CHICAGO, Dec. 7, 2016 /PRNewswire/ -- On the heels of the Chicago Cubs' first World Series Championship since 1908, Origin Investments advises investors to take heed from lessons first learned by the team's President of baseball operations, Theo Epstein. Those lessons, taught to him by Billy Beane, the GM of the Oakland Athletics and Boston Red Sox, were chronicled in Moneyball, written by renowned financial author Michael Lewis.
Origin Investments' (www.origininvestments.com) cofounder David Scherer says Moneyball is the definitive book on baseball and finance as it discloses the philosophies of Beane, who signed players the way a value-oriented portfolio manager plots investment strategies. Lewis sees the Cubs' first championship in 108 years much the same way he sees investing: it's neither a random effort nor a grand slam, but instead a matter of using data and process to make better long-term decisions.
This Fall, at an event hosted by Origin Investments, as the Cubs were in the midst of their championship run, Lewis shared the basic concepts of this lesson plan. According to Scherer, the essence of Lewis' comments are that "investment strategies and portfolio analysis are as important in baseball as in personal finance."
The guidelines for investors looking to achieve the greatest return for their investment—similar to methods developed by Billy Beane and his protégé Theo Epstein—are:
- Don't follow the herd. Moneyball shows investors that information alone doesn't make a market efficient; it's what you do with it. Beane and Epstein used statistics widely available to fellow general managers, who instead trusted traditional scouting reports. The same can be true of investment strategies: Profitable choices often are ignored in popular vehicles such as index funds. Investors can't beat the market if they mirror the market. Investors can diversify a portfolio with alternative investments such as commercial real estate, which is not correlated to pubic equities.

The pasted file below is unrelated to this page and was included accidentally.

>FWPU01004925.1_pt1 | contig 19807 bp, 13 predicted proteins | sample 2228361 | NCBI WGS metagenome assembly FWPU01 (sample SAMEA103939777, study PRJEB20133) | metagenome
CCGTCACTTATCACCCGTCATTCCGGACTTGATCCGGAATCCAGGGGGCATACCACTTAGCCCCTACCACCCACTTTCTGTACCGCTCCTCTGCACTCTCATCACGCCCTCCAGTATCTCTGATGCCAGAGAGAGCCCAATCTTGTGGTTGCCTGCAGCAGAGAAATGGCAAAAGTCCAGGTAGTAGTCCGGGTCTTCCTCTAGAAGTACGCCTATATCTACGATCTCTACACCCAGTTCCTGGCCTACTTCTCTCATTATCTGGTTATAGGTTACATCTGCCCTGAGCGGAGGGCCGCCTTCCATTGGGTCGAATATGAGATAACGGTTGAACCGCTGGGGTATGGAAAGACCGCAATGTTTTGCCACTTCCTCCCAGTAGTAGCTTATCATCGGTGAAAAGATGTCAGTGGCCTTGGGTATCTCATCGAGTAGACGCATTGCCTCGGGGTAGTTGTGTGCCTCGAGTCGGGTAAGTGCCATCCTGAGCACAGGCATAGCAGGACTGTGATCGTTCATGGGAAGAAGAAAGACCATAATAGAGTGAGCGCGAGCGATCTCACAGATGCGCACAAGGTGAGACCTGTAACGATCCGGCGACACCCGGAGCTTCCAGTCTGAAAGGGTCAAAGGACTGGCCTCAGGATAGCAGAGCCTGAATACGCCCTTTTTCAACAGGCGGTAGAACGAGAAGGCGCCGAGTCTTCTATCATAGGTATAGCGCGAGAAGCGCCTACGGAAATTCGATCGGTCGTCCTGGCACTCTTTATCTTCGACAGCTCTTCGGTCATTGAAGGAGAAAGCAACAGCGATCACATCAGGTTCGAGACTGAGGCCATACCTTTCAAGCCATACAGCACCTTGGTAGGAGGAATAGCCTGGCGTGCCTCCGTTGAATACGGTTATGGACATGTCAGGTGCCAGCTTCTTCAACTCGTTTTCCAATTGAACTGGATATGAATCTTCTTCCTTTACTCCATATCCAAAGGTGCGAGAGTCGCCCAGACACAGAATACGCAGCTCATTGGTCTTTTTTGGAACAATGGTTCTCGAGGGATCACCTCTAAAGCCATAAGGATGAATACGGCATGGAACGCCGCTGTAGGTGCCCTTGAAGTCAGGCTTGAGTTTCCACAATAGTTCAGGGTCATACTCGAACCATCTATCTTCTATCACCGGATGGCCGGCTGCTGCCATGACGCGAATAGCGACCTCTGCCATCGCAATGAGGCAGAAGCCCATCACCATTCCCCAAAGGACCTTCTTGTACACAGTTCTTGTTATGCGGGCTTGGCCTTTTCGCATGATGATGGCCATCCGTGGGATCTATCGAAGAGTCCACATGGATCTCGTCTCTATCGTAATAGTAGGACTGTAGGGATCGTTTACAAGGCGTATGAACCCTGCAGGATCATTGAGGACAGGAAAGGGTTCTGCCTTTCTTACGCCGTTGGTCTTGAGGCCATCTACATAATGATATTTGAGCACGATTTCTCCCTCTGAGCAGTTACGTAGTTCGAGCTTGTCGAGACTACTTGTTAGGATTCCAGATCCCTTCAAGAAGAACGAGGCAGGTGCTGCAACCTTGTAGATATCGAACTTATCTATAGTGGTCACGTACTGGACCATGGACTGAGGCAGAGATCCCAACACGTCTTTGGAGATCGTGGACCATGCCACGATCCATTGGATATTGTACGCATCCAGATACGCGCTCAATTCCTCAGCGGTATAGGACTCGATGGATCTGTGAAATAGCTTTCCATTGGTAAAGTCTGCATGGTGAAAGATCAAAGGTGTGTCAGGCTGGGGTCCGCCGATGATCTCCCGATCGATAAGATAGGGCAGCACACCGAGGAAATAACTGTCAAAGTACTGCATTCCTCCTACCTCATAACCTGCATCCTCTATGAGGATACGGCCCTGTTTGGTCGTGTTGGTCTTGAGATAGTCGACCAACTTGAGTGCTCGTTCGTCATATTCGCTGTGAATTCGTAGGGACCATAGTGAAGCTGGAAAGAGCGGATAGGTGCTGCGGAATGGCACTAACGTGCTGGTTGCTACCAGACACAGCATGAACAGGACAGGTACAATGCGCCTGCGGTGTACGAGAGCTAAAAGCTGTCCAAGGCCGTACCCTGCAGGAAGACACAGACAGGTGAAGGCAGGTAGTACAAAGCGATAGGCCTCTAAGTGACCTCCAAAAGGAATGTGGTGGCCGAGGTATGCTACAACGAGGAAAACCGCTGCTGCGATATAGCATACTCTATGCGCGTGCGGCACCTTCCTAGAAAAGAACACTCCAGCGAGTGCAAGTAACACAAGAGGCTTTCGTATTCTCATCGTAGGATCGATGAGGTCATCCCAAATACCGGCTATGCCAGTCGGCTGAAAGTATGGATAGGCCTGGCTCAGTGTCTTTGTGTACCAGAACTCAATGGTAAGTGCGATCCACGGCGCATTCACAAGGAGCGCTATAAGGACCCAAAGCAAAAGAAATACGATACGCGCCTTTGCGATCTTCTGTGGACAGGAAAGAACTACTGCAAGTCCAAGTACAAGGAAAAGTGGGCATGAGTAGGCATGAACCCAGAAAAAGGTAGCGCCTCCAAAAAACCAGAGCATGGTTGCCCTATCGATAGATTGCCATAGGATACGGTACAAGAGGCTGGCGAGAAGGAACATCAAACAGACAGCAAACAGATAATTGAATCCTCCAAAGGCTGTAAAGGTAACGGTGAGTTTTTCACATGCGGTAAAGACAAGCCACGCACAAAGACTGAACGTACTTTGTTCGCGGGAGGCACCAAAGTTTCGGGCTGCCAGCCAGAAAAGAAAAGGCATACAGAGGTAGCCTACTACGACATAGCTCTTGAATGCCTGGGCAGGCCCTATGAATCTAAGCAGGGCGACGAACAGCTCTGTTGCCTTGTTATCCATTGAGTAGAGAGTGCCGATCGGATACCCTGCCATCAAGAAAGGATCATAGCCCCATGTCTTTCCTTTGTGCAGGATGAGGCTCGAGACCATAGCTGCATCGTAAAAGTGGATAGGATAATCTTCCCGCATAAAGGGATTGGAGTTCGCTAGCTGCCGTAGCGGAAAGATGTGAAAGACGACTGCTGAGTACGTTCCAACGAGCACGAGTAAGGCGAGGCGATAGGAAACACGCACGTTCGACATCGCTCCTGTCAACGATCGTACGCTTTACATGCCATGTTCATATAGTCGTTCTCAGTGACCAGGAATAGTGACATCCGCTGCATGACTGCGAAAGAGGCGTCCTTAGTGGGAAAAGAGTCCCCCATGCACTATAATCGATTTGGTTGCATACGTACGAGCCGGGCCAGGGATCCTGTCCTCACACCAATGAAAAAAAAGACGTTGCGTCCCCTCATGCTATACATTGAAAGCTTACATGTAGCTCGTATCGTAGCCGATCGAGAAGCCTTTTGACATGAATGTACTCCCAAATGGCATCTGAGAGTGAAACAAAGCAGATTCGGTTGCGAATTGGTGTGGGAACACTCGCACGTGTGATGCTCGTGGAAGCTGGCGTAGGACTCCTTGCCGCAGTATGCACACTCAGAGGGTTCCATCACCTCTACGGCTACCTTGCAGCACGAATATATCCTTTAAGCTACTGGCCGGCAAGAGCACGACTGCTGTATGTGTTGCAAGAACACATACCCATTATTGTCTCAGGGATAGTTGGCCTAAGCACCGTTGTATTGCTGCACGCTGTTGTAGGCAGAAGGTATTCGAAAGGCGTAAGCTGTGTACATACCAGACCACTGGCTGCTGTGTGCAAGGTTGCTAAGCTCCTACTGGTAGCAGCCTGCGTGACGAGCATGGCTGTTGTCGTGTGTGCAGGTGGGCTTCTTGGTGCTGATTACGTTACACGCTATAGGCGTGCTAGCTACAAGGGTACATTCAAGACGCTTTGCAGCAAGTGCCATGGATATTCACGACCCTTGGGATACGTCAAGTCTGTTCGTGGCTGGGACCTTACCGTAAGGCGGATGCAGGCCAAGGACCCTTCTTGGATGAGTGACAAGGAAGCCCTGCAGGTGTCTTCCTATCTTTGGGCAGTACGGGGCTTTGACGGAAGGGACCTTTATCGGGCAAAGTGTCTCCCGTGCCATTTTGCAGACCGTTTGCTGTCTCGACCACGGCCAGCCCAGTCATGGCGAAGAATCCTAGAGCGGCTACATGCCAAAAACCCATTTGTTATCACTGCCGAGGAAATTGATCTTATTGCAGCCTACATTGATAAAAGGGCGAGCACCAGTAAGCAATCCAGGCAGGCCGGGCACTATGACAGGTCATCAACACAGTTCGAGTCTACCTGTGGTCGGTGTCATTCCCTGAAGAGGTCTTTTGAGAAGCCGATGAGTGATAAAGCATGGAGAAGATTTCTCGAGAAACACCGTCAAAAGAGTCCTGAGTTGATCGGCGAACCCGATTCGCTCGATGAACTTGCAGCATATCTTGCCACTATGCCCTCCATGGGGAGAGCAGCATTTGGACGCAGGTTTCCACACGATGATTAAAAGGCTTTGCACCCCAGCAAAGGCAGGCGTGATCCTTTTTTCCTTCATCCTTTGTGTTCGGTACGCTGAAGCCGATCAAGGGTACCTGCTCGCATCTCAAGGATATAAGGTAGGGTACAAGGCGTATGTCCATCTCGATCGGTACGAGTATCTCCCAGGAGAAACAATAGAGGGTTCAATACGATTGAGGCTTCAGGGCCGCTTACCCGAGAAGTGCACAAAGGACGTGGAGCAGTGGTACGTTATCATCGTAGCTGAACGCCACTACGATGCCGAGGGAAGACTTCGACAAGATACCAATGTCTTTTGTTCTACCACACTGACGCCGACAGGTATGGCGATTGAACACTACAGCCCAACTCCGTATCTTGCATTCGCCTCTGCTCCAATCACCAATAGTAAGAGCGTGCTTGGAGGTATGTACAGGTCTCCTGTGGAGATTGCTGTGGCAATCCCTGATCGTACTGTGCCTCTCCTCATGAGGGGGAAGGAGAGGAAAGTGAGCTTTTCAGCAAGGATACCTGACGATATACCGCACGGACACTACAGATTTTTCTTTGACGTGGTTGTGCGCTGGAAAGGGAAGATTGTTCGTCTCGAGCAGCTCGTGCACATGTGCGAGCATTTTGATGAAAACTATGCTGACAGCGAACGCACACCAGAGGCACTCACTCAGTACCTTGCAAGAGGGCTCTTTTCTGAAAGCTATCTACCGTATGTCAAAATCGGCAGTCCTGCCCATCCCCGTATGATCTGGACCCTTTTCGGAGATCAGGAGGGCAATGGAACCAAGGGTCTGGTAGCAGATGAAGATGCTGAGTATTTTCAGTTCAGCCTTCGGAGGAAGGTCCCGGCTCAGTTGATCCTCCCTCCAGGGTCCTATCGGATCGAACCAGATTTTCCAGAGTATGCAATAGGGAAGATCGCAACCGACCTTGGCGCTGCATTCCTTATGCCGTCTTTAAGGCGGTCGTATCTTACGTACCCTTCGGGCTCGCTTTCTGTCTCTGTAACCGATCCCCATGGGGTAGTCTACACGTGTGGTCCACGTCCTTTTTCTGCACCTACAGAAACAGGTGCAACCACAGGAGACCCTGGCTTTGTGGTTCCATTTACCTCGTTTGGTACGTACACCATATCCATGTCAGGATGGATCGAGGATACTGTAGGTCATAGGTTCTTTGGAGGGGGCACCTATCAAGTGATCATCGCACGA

- Don't trade at the deadline. The best deals made by championship teams are those made throughout the year, not just at the trading deadline when bidding was fiercest. Beane once told ESPN, "I don't want to make decisions based on micro-events" or "the small sample size." In investing, the price swings of stocks and bonds show that markets constantly overreact to new information. Smart investors anticipate market changes rather than reacting to them. Choosing less volatile alternatives, such as commercial real estate, will give a portfolio added protection compared to frequently traded REITs.
- Be ready to change your lineup. While baseball players often enjoy long-term contracts based on past performance, championship caliber teams are buoyed by veterans who showed immediate productivity even when inked to short-term deals. Likewise, investors should remember not to fall in love with specific assets in their portfolios. A property may show its fastest appreciation in just a few years' time. While it may continue to bring in steady rents, its timetable for maximum appreciation might be much shorter. Strategic private equity real estate managers know how to minimize risk and maximize investment value.
- Don't be scared off by shortcomings. As a GM, Beane, and now Epstein, were successful with players other teams had discarded because of age, injury, lack of speed or awkward mechanics. But those players had talents that were needed, or that could be improved. Similarly, value investors look for companies with fixable problems, or properties that have been overlooked due to age, management or marketing issues. In real estate, this is known as value-added investing. Thoughtful and strategic business plans can turn around undervalued assets.
- Look for a track record. Like Beane did years before, Epstein drafted out of college rather than high school, looking for experience that could translate more closely to the big leagues. It's best not to choose investments based on a single top-rated performance—it's unlikely to repeat, compared to one that has rated near the top for several years. Similarly, in real estate we don't judge an investment's projected internal rate of return without comparing projected and actual internal rates of return (IRR) for a manager's past choices.
- Measure the right things. The Moneyball approach picked players based not only on their batting average but their on-base percentage, since walks proved as useful as singles. Real estate investors looking to build wealth might want to focus not on IRR alone as much as types of risk and multiple on equity, the degree to which property values are expected to rise.
"At the end of the day, investors can build dynamic, profitable portfolios—just as executives build championship contending sports organizations when they follow these basic concepts, and align themselves with like-minded investment firms," Scherer said.
Contact: Michael Millar, Open Slate, 847-863-1037, email@example.com
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SOURCE Origin Investments